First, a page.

In today’s age of transparency and real-time communication, why do so many small businesses still shy away from social media? Not only is it a viable communication channel, it is the de rigueur way that people communicate. Most have migrated to consume information, exchange perspectives, discover companies, seek services, check out product reviews, and they use a broad spectrum of social media channels including Facebook, Twitter, Delicious, Digg, YouTube, etc.
SMBs are supposed to be lean, mean and nimble, so what gives? The irony here is that Fortune 500s have jumped in with both feet to harness social media, leaving their smaller counterparts to continue relying on traditional media channels. According to a report conducted by the Society for New Communications Research titled, “The Fortune 500 and Social Media: A Longitudinal Study of Blogging and Twitter Usage by America’s Largest Companies,” Twitter was the social media channel of choice last year. The report found a 300% increase from 2008 to 2009 in the number of Fortune 500s linking their corporate blogs to corporate Twitter accounts.
In his recent post titled, “The Socialization of Small Business,” Brian Solis cites two major hurdles of social media for 31% of small businesses. Many believe that their customers are not hanging out on social media channels, and that as business owners, they do not have the time or resources to throw at running a successful media campaign. Ad-ology’s report titled, “Small Business Marketing Forecast” had some interesting findings, including approximately 50% of SMBs ranked generating leads, monitoring what is being said about their business, and improving customer service as — “not beneficial.”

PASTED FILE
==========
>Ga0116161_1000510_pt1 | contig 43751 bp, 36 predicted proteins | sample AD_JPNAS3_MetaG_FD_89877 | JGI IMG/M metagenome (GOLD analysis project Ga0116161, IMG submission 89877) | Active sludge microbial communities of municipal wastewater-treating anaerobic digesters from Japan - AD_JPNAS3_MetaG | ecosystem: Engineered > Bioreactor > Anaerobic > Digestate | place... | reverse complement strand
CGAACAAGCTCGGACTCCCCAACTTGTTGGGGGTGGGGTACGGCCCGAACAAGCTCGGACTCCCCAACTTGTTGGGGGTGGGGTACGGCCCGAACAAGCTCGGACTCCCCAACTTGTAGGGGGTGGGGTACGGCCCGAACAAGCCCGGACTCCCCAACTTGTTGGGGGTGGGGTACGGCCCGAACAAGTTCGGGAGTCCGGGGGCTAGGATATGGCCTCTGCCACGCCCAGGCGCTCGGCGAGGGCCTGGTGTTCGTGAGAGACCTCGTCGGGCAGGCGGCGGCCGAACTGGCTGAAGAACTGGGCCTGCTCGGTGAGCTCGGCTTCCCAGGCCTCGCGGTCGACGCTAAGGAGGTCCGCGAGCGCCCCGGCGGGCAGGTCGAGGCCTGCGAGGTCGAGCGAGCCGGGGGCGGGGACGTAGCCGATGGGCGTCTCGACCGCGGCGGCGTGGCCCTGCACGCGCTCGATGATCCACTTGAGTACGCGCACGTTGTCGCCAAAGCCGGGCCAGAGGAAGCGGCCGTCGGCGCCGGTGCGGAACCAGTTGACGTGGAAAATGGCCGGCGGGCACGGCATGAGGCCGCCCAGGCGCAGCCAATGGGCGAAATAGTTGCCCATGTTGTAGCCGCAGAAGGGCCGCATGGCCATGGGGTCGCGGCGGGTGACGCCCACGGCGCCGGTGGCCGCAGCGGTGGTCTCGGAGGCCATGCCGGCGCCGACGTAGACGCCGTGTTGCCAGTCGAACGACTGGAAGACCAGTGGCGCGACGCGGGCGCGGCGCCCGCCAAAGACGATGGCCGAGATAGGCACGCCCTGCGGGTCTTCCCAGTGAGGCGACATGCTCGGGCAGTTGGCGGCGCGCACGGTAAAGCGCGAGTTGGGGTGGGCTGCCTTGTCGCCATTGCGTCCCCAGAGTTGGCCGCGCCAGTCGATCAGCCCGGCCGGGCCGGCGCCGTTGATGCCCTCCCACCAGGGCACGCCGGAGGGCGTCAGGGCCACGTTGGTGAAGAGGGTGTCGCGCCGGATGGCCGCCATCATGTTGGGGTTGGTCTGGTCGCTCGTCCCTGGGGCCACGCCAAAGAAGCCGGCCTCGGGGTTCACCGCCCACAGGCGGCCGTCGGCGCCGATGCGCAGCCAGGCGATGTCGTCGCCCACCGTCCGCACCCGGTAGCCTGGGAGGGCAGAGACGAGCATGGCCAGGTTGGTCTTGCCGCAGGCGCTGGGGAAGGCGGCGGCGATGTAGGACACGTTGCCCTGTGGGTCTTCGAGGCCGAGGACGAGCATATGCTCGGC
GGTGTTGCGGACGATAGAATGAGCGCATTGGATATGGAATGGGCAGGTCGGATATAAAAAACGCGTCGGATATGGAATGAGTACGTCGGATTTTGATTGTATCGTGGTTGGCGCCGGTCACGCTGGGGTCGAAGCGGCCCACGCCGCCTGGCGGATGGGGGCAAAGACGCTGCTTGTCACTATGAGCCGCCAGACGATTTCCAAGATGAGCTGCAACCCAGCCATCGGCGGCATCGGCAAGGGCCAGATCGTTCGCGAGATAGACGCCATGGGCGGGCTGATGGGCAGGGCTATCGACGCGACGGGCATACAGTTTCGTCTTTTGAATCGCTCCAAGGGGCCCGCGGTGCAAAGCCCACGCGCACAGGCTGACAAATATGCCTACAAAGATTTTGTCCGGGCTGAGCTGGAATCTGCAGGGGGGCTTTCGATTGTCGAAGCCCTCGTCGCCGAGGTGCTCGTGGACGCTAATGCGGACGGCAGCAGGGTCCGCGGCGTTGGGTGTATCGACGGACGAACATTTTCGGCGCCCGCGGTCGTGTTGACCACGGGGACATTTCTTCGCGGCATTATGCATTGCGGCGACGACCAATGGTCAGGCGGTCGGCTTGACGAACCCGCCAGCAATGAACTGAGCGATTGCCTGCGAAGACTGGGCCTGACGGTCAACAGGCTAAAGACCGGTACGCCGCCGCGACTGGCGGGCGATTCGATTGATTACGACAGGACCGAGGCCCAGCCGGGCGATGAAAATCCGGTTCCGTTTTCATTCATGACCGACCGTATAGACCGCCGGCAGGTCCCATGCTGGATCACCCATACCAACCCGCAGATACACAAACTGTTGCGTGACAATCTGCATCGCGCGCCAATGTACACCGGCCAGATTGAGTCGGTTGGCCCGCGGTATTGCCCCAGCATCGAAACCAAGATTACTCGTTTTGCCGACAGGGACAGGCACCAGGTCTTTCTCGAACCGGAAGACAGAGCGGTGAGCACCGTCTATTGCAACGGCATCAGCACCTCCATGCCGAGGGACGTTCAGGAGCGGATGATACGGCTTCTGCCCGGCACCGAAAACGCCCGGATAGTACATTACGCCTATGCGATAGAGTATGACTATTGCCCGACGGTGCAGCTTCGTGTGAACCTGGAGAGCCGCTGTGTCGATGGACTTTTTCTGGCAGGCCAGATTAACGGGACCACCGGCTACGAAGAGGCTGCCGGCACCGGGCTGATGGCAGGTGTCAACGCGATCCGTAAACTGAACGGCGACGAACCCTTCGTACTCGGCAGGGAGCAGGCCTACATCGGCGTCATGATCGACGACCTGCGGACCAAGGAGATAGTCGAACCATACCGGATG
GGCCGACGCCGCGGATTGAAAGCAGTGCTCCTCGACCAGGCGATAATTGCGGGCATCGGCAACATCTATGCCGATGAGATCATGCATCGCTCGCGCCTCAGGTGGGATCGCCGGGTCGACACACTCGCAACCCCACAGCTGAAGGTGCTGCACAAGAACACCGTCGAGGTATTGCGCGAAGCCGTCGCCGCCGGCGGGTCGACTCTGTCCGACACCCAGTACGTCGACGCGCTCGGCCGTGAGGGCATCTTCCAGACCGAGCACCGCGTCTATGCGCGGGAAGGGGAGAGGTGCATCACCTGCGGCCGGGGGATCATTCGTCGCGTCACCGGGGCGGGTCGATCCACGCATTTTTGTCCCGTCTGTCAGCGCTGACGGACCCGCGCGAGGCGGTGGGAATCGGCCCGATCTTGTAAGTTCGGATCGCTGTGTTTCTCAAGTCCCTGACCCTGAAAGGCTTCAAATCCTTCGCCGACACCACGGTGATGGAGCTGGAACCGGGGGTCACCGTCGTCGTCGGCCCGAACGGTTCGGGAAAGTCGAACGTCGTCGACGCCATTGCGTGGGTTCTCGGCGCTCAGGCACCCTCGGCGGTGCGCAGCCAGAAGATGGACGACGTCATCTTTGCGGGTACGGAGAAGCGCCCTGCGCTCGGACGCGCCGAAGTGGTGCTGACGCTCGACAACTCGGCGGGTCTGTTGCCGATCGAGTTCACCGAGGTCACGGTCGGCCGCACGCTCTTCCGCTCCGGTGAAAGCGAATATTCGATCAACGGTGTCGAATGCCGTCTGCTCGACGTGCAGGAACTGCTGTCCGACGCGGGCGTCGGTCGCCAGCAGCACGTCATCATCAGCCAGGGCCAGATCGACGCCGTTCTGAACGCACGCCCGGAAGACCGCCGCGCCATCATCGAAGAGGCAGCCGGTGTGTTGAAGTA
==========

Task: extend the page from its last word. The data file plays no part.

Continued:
Being on the PR side, we recommend and work with a lot of our startup clients around building efforts to integrate social media with traditional PR and communication channels. In some cases, it is an ongoing struggle, because some clients are digging their heels in, believing otherwise.
One SMB client of Ignite’s believes that their customer base is not hanging out in Twitter, and therefore, this channel is irrelevant to their business. With a quick real-time search in Twitter, Ignite found on the first page of results that included two tweets from prospects revealing interest and seeking recommendations for the type of service our client offered, one blogger mentioning our client in a very positive manner, and one competitor trash-talking our client. None of these tweets were related to each other. Despite this snapshot evidence, our client still isn’t convinced. Ignite even proactively secured the client’s Twitter handles so that they wouldn’t be taken. But by choosing to refrain from adopting social media channels, we can see how this apprehension has impacted our client vis-à-vis its competitors. Our client’s biggest and smallest competitors have essentially left them in the dust with respect to actively participating with communities in social media channels and having a much stronger market presence.
The road to social media will be a slower route for the SMBs likely for a range of valid reasons: time, unfamiliarity, professional network not as tech savvy, trust, etc. We’d recommend Twitter as a good first step. It’s free, easy to learn, and isn’t as taxing on entrepreneurs. Any small business, mom and pop, or neighborhood shop could use Twitter to gain more customers at hyper-local level by offering tips, best practices, coupons, promos, etc. According to a Twitter Brand Survey done by Peter Sorgenfrei and Warren Sukernek, 60% of respondents said they would recommend a brand based on their presence on and usage of Twitter. What’s more, 78% of respondents said they’d be more willing to purchase products from a company that had a relationship with them on Twitter.
Edelman’s annual “Trust Barometer 2010” report says we are no longer living in a shareholders’ world but are instead in a world where all stakeholders are of equal importance. Meaning, companies need to do more now than ever to actively employ a mixed bag of communication channels to stay on top of not just investors and prospects — but all stakeholders.
As they say, the power to define and control a brand has indeed shifted from corporations and institutions to individuals and communities. So whether you like it or not, whether you’re prepared to engage with constituents who have migrated to social media channels, or whether you choose to stay on the sidelines, do know that people are defining and controlling companies’ brands and perceptions and that includes yours.